July 5, 2017
Faces of Fauquier: Young entrepreneur moves quickly
Stylist and owner Samantha Brown has four employees at Salon on Main.
I was very content being an employee. When this came along, I just felt pulled to do it. It was God’s calling.
Determination and hard work drive her.
At the age of 26, Samantha Brown already owns a hair salon and has a 10-month-old daughter.
Ms. Brown opened Salon on Main LLC in Remington four months ago.
Another salon, What’s On Top, previously occupied the space at 217 E. Main St.
In February, Ms. Brown found the business for sale on Craigslist while looking for building materials for a house addition.
“It kind of happened on a fluke. It was a pure act of God that I stumbled upon it,” she said. “For days I couldn’t get it out of my mind. Within less than 10 days of inquiring, I owned it.”
A full-time hair stylist and nail technician at Salon Emage in Warrenton at the time, Ms. Brown decided to open her own small business.
“I wasn’t looking to leave. I had a 6-month-old, so I wasn’t in the best position, and it wasn’t the perfect time to do anything,” she said. “I was very content being an employee. When this came along, I just felt pulled to do it. It was God’s calling.”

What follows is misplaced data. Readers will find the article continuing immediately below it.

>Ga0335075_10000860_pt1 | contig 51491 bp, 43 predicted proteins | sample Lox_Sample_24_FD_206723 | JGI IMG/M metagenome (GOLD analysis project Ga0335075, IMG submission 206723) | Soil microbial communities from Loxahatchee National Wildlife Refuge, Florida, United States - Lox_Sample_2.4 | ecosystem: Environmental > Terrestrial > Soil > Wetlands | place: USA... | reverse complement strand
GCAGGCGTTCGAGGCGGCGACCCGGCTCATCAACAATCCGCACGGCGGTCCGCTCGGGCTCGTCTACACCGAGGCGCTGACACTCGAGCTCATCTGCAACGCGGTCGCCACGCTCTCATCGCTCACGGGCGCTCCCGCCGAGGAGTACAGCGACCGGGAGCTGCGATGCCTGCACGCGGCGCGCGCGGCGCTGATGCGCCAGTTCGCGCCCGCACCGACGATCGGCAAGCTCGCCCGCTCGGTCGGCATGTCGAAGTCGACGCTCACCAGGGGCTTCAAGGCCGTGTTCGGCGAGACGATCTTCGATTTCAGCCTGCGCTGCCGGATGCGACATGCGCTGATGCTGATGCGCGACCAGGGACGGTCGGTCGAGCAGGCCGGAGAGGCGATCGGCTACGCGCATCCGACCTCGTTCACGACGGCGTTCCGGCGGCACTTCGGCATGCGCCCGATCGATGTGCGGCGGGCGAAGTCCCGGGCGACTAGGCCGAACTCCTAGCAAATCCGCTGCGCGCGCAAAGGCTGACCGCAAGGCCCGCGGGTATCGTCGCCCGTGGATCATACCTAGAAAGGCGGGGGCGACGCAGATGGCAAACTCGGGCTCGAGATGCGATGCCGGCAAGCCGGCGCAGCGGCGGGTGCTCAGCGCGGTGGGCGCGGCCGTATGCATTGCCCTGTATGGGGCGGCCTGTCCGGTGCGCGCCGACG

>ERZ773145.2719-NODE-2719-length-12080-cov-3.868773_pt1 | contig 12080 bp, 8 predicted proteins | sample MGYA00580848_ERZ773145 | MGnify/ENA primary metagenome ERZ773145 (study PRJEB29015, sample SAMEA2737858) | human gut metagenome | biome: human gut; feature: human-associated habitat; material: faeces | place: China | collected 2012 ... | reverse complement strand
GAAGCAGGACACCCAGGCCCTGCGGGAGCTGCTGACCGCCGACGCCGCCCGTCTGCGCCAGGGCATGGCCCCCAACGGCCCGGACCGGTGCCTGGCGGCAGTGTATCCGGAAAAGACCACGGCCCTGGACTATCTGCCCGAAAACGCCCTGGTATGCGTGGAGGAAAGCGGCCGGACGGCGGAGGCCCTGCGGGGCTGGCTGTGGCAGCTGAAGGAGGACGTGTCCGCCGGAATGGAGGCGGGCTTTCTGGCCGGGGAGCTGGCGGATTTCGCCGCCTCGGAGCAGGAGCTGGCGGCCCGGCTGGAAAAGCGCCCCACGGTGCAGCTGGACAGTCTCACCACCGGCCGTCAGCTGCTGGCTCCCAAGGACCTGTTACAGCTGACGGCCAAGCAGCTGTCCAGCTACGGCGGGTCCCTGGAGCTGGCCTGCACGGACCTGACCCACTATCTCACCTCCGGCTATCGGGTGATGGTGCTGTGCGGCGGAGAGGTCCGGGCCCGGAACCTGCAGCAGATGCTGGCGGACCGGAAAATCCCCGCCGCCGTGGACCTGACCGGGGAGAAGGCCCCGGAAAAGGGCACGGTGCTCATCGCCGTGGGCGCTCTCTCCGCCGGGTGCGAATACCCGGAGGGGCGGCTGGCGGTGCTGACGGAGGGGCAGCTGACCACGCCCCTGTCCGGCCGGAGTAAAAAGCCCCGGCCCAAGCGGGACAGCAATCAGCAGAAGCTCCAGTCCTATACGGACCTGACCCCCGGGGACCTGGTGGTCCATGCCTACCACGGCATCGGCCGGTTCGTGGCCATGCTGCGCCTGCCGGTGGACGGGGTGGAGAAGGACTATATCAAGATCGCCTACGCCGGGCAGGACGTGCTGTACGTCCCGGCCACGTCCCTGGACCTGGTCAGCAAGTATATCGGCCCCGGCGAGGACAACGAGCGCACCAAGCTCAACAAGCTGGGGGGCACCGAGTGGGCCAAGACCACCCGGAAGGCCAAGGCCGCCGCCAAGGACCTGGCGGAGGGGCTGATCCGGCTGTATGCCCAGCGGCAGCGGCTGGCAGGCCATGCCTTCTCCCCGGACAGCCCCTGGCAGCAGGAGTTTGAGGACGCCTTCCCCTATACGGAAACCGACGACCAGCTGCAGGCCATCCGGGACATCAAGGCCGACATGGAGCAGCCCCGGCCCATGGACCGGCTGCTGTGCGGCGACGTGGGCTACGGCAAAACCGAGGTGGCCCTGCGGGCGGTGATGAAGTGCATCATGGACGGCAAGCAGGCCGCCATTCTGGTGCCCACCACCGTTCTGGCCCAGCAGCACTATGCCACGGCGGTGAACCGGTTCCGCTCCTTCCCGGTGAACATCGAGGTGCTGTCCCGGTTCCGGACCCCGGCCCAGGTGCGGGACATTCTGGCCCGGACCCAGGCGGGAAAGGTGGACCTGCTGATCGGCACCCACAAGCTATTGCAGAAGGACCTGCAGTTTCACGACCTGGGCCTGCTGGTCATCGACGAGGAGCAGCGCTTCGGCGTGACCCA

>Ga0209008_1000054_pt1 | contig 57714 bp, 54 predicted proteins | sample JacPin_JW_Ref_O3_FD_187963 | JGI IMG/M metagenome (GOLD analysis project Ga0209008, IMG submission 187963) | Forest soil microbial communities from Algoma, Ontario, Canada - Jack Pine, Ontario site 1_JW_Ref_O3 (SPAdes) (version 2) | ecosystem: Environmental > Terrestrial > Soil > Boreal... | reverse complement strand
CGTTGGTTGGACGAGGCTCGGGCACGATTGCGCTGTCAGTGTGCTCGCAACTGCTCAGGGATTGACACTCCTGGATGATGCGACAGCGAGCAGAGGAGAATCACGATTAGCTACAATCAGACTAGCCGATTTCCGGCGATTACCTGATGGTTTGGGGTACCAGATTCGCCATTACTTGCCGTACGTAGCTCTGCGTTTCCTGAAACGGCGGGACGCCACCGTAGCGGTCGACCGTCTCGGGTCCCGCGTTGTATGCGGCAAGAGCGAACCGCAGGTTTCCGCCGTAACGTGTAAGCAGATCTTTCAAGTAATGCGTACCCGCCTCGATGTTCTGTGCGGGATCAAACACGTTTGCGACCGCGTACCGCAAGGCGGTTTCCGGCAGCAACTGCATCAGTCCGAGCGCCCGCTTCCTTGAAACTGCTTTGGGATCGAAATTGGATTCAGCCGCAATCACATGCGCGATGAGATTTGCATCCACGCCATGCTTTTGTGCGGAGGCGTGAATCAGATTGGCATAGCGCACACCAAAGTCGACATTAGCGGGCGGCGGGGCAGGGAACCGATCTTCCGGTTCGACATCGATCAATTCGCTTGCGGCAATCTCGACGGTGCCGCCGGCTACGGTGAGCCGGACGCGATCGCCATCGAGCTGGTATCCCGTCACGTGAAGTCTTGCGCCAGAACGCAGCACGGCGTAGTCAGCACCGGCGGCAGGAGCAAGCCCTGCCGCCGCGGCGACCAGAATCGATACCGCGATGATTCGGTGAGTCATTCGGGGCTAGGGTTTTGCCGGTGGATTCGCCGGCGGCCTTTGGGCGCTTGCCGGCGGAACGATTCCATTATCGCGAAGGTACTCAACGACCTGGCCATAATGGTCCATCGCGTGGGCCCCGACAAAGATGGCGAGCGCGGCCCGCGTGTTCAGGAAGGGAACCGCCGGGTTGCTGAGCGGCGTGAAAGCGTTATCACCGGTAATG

She invested about $20,000 from family members and her own savings to purchase the business along with new supplies and equipment.
“I inherited everything” from the former salon. “That made the transition easy, because if I had to start from scratch, I wouldn’t have done it,” Ms. Brown said.
Today, she has a total of four employees — two other stylists and two receptionists. Salon on Main offers hair styling, nail, wax and spa services five days a week.
Ms. Brown has worked with hair and makeup from a young age.
“Everyone always said I was really good at it,” she said. “My mom never told us we couldn’t wear makeup, so I remember in the second grade I wore makeup to school.
“I was coloring my mom’s hair at a really young age — less than 10 years old —applying the box color to her hair and pulling her hair through a cap to highlight it,” she added. “I always loved sitting and painting my nails. It always kind of came natural to me. It was one of those gifts.”
She earned her cosmetology license while attending Liberty High School.
“It was supposed to be the way I paid for college — to make really good money while going to school,” she said.